• Retirement benefits: All the employees in Belgium are entitled to a few retirement benefits. The social security benefits and the pension payments are linked to Belgium’s cost of living index. Hence, with every 2% increase in inflation, the amount deposited in these accounts is adjusted. Also, the employees can apply for pre-retirement by the age of 62 and have access to the money in these accounts.

How Can Multiplier Help with Benefits Management in Belgium?

Starting a business and hiring in a foreign country can be daunting. Employers must comply with the local regulations while drafting employment contracts and providing employee benefits. Here, worldwide employment solutions like Multiplier can be used to assist you throughout the process.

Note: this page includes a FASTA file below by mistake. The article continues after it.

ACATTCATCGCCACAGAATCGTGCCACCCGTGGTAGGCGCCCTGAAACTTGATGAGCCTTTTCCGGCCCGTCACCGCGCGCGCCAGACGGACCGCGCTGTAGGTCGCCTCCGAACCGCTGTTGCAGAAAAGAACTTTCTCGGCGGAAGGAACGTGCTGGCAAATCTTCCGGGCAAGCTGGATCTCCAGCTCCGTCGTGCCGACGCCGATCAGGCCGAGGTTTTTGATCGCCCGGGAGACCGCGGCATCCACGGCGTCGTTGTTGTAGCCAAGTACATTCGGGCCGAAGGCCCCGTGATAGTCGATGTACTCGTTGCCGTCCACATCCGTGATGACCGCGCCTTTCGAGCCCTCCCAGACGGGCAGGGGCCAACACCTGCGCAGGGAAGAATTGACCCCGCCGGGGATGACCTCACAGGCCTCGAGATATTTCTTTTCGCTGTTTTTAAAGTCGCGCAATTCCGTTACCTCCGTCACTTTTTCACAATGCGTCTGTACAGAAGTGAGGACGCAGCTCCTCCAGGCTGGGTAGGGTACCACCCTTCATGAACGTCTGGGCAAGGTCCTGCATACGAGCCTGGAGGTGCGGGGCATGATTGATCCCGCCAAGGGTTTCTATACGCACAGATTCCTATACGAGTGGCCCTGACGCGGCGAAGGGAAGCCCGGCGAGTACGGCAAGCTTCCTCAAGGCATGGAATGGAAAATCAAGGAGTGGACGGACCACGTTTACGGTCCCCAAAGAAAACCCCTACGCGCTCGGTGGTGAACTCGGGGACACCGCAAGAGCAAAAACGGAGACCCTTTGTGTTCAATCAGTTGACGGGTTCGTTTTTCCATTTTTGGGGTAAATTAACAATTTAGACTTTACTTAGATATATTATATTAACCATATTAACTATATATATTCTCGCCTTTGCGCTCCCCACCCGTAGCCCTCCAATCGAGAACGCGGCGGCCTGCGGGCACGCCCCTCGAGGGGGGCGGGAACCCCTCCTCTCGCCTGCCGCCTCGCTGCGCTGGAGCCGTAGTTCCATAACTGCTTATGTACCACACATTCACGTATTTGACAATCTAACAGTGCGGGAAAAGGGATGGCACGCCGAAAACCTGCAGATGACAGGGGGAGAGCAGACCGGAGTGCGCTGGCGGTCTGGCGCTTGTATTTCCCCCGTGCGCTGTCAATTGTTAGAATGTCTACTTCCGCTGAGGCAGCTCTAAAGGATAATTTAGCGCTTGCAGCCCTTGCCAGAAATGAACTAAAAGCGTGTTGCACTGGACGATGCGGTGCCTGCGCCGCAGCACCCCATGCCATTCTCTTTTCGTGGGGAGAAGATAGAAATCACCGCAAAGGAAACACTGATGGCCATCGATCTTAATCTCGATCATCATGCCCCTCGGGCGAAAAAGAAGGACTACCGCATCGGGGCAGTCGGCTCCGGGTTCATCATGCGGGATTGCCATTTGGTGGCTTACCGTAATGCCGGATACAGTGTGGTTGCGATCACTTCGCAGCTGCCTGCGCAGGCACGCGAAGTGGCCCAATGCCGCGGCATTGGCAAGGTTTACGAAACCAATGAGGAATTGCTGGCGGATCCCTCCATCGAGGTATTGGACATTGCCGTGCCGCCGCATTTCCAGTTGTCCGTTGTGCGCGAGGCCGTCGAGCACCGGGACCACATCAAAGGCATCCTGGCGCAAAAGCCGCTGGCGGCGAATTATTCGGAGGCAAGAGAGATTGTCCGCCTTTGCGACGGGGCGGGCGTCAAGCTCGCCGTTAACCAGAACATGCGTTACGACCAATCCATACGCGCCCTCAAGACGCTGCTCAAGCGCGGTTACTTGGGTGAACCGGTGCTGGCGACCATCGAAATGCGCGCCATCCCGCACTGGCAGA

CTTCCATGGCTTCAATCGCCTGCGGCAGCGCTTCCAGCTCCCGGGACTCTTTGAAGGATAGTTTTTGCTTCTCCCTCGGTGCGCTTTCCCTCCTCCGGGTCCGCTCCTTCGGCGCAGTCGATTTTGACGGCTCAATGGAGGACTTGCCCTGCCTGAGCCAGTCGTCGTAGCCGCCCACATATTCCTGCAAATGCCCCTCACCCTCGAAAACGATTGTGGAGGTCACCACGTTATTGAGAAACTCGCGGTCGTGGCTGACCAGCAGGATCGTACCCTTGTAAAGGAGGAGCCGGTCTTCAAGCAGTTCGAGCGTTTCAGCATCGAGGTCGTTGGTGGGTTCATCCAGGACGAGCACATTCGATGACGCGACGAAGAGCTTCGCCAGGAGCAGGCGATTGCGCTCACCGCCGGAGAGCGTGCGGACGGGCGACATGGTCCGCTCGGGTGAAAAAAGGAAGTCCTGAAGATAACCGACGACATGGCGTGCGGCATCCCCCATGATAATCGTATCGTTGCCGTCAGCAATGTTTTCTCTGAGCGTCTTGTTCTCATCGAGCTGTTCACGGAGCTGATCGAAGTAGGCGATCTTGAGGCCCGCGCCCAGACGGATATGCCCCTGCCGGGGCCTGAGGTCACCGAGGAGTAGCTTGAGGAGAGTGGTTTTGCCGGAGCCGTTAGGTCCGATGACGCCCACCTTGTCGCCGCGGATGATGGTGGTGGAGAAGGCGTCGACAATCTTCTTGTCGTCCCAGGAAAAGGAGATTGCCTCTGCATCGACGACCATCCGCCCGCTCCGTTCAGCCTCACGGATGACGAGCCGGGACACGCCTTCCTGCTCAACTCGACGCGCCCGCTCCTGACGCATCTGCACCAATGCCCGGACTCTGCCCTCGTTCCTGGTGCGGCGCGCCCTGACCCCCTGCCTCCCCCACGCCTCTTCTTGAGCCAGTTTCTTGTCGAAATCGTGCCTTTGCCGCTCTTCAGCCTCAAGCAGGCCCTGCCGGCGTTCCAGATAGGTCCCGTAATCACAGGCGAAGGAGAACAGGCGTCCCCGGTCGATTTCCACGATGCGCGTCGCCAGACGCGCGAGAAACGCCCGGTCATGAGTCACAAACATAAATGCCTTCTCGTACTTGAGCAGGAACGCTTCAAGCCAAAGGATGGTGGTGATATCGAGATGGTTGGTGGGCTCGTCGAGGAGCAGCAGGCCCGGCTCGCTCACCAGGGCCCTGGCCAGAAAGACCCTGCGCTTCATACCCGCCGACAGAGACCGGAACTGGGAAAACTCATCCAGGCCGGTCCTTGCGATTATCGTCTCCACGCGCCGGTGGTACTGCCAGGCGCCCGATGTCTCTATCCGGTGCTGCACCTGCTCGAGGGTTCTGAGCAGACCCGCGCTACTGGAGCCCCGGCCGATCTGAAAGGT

By working with Multiplier, employers can comply with and understand Belgium’s labor regulations and global employee talents. Our experienced staff can assist you in successfully managing without setting up separate entities in the country. As a result, you can decrease your hiring expenses and research new markets.

Frequently Asked Questions

Yes, employment contracts are mandatory at all levels of management, i.e., from the lowest level employee to the company’s Chief Executive Officer.

The right to take time off work to care for a kid before they turn 12 (or 21 if they are disabled) is known as parental leave, and it is granted to employees in most industries.

On a national, sectoral, and business level, they are authorized to negotiate with organizations that represent employers.